Some articles on ribs, rib:

Cactaceae - Morphology - Stems
... The prominence of these ribs depends on how much water the stem is storing when full (up to 90% of the mass of a cactus may be water), the ribs may be almost invisible on ...
Spare Ribs
... Spare ribs (also called spareribs) are a variety of pork ribs and beef ribs, cooked and eaten in various cuisines around the world ... They are the most inexpensive cut of pork and beef ribs ...
List Of Burger King Products - Other - Summer 2010 Ribs LTO
... Louis style pork ribs to its summer-time menu ... The ribs, 3" long, bone-in ribs, sold for about $8 order and were extremely successful ... the new flexible batch broilers were able to be cook the ribs in a relatively short period ...
List Of Muscles Of The Human Body/version 2 - Muscles of Torso - Chest
... Muscle Origin Insertion Artery Nerve Action Antagonist intercostales ribs 1-11 ribs 2-12 intercostal arteries intercostal nerves Muscle Origin Insertion Artery Nerve Action Antagonist external intercostal ...
Calliostoma Bairdii - Description
... eight to ten conspicuous, raised, nodulous revolving ribs, of which three or four are much smaller and alternate with the larger ones ... The strongest rib is just below the suture ... The four principal ribs are continued on the upper whorls, but the intermediate ones gradually disappear on the middle whorls ...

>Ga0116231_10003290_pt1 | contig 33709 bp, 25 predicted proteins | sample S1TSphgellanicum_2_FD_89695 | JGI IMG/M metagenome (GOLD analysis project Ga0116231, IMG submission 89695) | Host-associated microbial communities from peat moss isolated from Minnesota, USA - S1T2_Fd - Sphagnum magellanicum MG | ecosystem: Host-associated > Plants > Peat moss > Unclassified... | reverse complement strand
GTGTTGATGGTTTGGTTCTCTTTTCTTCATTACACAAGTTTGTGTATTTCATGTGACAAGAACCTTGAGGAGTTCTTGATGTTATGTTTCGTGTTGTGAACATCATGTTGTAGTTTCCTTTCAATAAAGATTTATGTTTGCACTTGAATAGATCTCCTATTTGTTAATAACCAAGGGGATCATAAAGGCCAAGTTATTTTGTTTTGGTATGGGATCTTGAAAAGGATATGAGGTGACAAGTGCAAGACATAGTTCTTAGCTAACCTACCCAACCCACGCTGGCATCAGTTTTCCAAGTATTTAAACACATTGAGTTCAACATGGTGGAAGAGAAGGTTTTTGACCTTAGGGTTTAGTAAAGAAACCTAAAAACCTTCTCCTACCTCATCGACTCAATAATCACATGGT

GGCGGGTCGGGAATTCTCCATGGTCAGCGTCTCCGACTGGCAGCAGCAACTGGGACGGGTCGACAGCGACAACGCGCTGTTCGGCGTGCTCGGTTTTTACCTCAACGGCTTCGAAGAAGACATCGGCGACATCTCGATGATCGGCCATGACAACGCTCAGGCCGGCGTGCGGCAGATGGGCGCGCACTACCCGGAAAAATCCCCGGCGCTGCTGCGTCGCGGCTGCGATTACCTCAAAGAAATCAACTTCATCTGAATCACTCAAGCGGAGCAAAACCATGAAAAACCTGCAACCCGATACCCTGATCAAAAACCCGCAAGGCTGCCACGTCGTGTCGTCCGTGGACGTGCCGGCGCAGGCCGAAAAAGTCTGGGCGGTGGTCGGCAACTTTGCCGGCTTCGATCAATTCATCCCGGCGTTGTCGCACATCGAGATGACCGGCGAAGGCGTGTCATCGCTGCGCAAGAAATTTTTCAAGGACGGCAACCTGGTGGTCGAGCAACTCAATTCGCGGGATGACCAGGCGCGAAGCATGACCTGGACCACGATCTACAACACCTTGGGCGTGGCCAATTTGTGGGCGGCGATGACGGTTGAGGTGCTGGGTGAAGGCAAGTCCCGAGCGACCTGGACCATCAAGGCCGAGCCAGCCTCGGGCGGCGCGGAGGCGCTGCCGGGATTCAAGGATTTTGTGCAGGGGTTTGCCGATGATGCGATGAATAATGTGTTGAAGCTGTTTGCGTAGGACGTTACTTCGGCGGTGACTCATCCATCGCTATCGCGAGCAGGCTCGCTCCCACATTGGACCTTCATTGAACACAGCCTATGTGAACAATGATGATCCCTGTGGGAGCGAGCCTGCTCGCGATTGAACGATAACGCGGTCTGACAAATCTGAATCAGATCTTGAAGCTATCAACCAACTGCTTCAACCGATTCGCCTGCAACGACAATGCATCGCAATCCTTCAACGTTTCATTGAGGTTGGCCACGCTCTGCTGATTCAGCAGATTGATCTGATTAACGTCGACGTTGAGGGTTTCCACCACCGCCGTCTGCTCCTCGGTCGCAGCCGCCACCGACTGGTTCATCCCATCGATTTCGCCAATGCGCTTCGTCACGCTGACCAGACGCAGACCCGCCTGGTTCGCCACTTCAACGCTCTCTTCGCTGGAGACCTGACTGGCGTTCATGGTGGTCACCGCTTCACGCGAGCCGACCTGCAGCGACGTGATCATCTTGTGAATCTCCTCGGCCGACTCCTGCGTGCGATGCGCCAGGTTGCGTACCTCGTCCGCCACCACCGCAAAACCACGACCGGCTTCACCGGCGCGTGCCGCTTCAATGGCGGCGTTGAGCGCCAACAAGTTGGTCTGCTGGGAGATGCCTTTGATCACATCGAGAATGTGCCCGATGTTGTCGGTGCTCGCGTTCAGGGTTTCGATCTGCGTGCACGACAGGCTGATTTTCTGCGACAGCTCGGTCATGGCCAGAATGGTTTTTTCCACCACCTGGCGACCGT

Famous quotes containing the word ribs:

    They were masculine toys. They were tall wishes. They were the ribs of the modern world.
    Rita Dove (b. 1952)

    Grammar is a tricky, inconsistent thing. Being the backbone of speech and writing, it should, we think, be eminently logical, make perfect sense, like the human skeleton. But, of course, the skeleton is arbitrary, too. Why twelve pairs of ribs rather than eleven or thirteen? Why thirty-two teeth? It has something to do with evolution and functionalism—but only sometimes, not always. So there are aspects of grammar that make good, logical sense, and others that do not.
    John Simon (b. 1925)

    That devilish Iron Horse, whose ear-rending neigh is heard throughout the town, has muddied the Boiling Spring with his foot, and he it is that has browsed off all the woods on Walden shore, that Trojan horse, with a thousand men in his belly, introduced by mercenary Greeks! Where is the country’s champion, the Moore of Moore Hall, to meet him at the Deep Cut and thrust an avenging lance between the ribs of the bloated pest?
    Henry David Thoreau (1817–1862)